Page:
Hey there! Although I was extremely busy with my current full-time job, I didn’t want to miss this opportunity to share something that I found useful on Linux and there’s no out of the box solution like on Windows when you use Shift+Windows+S for capturing parts of your screen and then highlighting stuff.
On Windows, I always enjoyed the builtin feature of taking screenshots to parts of the screen and then be able to highlight things that you want. It’s so trivial that you only need to know the magic shortcut: Shift+Win+S. And voila!
I’m a big fan of Linux Mint and I started during the pandemic to work with it intensively because I love the simplicity, the stability and … the command line. I am quite productive in Mint but I found I missed something from Windows; and that is the ability to use a shortcut to take screenshots from parts of the screen.
I digged in a little bit and although you have to work a bit to make it work, but the outcome is better than what you find on Windows 😁
After testing a couple of programs that take screenshots, I’ve found flameshot, which is exactly what I wanted. You can install it by running this command:
$ sudo apt-get install -y flameshot
When you run flameshot, it will appear in the bottom-right side of the taskbar and by right-clicking it, you can take the screenshots. This tool is very good, it only lacks a shortcut to activate it. But I’ll show you how to achieve this.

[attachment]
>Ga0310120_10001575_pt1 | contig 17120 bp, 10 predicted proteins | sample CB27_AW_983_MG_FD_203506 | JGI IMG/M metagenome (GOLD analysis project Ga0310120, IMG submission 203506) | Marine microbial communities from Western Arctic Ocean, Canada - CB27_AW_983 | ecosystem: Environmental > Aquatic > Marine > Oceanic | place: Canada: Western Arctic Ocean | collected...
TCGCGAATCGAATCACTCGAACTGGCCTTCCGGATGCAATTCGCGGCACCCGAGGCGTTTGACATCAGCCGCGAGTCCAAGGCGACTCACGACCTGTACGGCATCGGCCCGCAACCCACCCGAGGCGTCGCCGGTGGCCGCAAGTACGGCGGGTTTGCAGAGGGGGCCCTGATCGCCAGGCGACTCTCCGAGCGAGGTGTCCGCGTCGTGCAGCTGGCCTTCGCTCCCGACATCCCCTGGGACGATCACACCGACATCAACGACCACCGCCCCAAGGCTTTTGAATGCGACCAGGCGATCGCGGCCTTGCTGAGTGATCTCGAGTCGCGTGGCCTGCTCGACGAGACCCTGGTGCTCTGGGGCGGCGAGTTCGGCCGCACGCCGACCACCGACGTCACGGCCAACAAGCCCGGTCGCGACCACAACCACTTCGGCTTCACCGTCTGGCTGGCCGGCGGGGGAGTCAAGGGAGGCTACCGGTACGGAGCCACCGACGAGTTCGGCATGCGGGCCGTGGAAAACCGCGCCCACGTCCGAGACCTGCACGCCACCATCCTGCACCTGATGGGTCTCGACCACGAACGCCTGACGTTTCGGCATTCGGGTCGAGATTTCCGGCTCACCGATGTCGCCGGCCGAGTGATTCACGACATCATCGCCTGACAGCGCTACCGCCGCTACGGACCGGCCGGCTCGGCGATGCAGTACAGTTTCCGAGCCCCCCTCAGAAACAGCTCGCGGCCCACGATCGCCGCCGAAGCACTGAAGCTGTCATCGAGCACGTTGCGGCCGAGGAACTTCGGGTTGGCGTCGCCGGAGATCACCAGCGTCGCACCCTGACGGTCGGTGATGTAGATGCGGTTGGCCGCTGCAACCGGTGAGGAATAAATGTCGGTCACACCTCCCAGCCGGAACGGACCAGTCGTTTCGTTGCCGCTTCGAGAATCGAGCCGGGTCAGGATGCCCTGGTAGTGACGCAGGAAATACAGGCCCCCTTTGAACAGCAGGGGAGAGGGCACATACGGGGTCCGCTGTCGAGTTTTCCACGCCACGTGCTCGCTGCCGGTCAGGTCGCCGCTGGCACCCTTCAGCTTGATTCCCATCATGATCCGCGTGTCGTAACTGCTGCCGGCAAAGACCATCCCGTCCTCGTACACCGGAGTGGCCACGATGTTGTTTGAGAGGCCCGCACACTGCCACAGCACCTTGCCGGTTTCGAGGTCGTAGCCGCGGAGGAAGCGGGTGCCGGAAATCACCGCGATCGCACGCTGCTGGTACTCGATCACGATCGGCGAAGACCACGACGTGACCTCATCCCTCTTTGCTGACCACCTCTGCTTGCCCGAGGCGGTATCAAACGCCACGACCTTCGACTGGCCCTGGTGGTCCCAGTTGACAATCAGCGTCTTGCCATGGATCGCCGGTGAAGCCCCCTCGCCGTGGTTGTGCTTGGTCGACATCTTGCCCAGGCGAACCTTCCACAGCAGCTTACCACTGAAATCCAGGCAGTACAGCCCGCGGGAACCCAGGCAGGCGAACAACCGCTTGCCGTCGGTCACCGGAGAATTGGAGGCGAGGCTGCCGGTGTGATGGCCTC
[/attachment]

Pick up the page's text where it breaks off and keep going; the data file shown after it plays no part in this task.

Activating the tool with a shortcut
We all know Linux is highly configurable and that’s why I love it! Flameshot has a command line via which it can be called, the only thing that needs to be done is to create the shortcut. If you go to Shortcuts in your settings you’ll be able to configure there custom shortcuts. Mine looks like this:
Here I’ve added a new keyboard mapping by using the “Add custom shortcut” button with the name Screenshot and the command to call: flameshot gui. It basically looks like this:
And as shortcut I’ve used Shift+Alt+S. You can use whatever combination you like, it’s up to you. Now try your combination and you should be able to take screenshots, adjust the size, highlight and many more!
You can draw the conclusions for yourself and you’ll reach to the same conclusion: Linux is very versatile and highly configurable. It’s very productive but to make it your very own, you need to do some extra work for which I’m certain you’ll be very proud of in the end 😉
The next thing I really miss from Windows is the ability to have a keyboard just for emojis. This keyboard can be shown in Windows by pressing Win+. (dot). I also find this extremely useful, but for now I didn’t manage to investigate how to emulate it. For sure the solution might be better than the Windows implementation.
Thanks for reading, I hope you found this article useful and interesting. If you have any suggestions don’t hesitate to contact me. I also invite you to share and subscribe to the newsletter by using the buttons below! Cheers 😉